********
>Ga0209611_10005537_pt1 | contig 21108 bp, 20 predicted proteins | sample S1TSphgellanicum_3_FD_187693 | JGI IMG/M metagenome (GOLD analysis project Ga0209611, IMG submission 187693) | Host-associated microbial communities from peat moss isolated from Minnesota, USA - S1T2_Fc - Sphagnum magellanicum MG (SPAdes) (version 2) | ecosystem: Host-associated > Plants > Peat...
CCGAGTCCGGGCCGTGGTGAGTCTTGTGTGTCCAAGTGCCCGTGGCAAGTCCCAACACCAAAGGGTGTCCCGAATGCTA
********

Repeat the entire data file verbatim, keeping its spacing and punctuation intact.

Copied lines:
>Ga0209611_10005537_pt1 | contig 21108 bp, 20 predicted proteins | sample S1TSphgellanicum_3_FD_187693 | JGI IMG/M metagenome (GOLD analysis project Ga0209611, IMG submission 187693) | Host-associated microbial communities from peat moss isolated from Minnesota, USA - S1T2_Fc - Sphagnum magellanicum MG (SPAdes) (version 2) | ecosystem: Host-associated > Plants > Peat...
CCGAGTCCGGGCCGTGGTGAGTCTTGTGTGTCCAAGTGCCCGTGGCAAGTCCCAACACCAAAGGGTGTCCCGAATGCTA